The environmental campaign group Greenpeace has welcomed Iceland’s announcement: “Last month a long list of former heads of Britain’s biggest retail groups wrote a joint statement to explain that the only solution to plastic pollution was for retailers to reject plastic entirely in favour of more sustainable alternatives like recycled paper, steel, glass and aluminium,” said John Sauven, Greenpeace executive director. “Now Iceland has taken up that challenge with its bold pledge to go plastic free within five years. It’s now up to other retailers and food producers to respond to that challenge. The tidal wave of plastic pollution will only start to recede when they turn off the tap.”
Meanwhile, the British Plastics Federation has expressed surprise at the move. “Plastic packaging is used because it vastly reduces food waste and is resource efficient,” its statement read. “If Iceland implements these measures, there is a risk that the weight of the packaging, carbon emissions, food waste and the amount of energy to make that packaging will increase. Growing and transporting food consumes a lot more energy than that used to make the packaging protecting it. Iceland’s proposals target products that will have absolutely no impact on reducing marine litter, which in the UK typically comes from items littered outside our homes. Its environmental footprint will increase, not decrease.”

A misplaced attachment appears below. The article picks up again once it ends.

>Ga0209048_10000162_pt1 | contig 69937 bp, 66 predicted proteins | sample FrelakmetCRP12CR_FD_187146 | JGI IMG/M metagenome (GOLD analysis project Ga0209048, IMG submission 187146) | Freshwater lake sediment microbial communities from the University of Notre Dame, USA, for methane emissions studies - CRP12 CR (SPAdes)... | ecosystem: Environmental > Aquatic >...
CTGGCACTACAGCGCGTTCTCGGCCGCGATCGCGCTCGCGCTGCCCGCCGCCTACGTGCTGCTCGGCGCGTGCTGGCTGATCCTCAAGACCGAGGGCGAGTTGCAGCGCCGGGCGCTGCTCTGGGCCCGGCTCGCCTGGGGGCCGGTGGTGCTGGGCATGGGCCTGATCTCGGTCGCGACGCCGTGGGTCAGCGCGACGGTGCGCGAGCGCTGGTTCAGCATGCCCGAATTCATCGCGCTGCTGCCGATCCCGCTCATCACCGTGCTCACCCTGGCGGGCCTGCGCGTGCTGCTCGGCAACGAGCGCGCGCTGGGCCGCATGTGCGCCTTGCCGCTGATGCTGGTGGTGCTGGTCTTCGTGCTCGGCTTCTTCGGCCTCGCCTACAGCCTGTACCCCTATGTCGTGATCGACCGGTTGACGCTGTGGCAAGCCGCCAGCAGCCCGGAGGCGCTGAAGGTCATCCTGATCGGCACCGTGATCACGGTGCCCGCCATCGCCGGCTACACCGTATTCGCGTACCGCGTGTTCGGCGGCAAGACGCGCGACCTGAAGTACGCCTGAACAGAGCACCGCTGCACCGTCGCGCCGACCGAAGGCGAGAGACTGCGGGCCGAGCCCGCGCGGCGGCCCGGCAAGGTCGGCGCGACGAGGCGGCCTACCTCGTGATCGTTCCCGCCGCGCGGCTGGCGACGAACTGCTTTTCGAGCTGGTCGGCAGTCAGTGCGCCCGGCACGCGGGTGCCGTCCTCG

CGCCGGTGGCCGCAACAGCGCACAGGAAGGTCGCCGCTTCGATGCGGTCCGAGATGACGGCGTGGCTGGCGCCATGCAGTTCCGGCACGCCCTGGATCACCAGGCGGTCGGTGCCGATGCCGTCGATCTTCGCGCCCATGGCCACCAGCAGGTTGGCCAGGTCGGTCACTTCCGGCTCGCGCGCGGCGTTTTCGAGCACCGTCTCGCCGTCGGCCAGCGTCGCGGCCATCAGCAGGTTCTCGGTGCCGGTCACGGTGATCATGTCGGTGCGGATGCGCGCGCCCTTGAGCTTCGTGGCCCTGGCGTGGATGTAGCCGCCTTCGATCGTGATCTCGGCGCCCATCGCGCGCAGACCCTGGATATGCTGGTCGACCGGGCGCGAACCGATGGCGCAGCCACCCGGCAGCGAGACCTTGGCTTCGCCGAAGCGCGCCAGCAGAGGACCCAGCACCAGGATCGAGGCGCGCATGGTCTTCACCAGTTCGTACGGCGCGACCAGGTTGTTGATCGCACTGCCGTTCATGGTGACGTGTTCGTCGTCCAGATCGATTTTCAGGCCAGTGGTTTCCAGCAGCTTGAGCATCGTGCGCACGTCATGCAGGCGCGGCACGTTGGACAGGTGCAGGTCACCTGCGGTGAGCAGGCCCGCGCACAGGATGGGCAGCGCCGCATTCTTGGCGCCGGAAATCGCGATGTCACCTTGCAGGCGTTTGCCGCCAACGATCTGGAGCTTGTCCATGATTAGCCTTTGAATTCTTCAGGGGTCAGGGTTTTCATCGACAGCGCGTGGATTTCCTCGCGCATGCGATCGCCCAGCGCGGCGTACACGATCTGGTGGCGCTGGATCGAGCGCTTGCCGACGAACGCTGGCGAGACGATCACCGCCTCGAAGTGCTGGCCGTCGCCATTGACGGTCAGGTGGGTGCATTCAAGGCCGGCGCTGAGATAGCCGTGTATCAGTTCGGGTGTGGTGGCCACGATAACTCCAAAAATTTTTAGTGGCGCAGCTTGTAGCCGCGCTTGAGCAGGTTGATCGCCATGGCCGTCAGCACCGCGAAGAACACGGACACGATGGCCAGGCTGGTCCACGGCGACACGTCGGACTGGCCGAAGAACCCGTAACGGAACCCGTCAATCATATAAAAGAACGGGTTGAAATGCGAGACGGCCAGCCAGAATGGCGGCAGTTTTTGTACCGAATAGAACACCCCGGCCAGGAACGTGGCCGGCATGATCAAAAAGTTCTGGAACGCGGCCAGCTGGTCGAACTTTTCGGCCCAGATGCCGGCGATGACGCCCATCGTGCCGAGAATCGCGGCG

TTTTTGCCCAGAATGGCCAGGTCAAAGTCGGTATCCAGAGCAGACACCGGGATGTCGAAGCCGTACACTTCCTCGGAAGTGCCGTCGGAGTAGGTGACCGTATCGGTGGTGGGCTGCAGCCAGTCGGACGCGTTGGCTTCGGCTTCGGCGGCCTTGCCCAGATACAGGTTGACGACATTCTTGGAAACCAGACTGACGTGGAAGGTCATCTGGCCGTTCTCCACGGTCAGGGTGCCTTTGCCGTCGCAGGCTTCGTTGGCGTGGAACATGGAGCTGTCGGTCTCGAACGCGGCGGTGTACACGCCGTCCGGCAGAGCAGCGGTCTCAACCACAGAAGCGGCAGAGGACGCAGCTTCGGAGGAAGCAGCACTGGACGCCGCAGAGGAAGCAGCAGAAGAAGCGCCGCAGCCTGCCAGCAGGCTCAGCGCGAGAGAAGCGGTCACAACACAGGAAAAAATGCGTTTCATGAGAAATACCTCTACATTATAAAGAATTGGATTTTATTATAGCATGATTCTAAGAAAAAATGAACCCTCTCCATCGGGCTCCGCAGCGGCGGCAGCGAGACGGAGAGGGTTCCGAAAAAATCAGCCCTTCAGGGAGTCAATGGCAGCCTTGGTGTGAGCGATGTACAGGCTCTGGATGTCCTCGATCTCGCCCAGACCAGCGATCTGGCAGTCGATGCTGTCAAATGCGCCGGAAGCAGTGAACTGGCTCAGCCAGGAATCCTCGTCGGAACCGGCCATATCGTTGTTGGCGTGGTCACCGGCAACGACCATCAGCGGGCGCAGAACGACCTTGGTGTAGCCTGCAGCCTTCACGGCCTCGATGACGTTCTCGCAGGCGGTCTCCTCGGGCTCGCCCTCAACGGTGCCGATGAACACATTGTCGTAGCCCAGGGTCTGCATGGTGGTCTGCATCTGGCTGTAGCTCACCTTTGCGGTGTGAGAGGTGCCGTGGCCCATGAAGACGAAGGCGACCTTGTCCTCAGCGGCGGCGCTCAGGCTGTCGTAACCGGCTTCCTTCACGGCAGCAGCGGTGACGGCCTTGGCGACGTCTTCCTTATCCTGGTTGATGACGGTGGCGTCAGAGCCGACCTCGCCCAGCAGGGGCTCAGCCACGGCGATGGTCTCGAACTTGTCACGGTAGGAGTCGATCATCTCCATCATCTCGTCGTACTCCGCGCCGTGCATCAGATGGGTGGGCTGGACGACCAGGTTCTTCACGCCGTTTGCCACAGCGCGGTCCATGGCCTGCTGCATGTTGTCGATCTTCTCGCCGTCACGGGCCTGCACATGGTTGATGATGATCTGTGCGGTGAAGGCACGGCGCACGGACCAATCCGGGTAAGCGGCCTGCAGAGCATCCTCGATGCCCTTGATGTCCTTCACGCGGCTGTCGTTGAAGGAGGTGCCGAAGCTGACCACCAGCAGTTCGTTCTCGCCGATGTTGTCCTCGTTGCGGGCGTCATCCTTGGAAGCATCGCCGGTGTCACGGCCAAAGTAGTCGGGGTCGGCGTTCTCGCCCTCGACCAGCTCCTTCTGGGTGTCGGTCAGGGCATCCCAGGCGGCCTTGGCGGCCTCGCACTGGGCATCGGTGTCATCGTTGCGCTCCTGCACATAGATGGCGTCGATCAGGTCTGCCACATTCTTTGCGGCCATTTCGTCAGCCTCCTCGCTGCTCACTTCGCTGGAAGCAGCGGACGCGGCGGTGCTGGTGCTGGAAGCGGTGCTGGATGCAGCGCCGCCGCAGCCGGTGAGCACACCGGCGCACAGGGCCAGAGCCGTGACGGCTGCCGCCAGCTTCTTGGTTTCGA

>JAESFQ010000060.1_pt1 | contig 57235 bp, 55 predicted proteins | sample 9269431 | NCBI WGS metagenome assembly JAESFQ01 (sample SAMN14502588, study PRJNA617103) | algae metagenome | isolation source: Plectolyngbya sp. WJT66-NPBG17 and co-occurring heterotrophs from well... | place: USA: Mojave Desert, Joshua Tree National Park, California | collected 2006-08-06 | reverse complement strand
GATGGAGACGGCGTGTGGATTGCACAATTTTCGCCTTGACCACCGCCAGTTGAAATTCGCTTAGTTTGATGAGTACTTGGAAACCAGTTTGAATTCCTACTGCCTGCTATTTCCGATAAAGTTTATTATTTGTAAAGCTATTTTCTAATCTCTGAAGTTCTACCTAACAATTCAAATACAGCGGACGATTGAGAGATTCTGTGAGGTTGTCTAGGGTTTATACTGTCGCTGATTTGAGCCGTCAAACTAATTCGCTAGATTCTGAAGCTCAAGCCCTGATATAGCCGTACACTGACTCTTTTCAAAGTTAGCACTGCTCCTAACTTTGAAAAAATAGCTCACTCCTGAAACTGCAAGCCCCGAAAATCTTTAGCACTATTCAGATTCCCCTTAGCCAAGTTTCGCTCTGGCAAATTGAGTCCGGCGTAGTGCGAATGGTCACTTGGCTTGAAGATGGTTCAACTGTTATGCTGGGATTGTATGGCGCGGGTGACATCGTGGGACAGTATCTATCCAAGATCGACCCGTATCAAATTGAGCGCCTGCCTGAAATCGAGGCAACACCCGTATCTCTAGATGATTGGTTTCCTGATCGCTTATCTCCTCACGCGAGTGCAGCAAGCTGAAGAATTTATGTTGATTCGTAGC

However, Iceland insists it is right to focus on waste.
“I think it’s great that packaging is at the forefront of the agenda today,” Mr Schofield concluded. “With the equivalent of a truckload of plastic waste entering our marine environment every minute, everyone has an urgent part to play in reversing this trend.”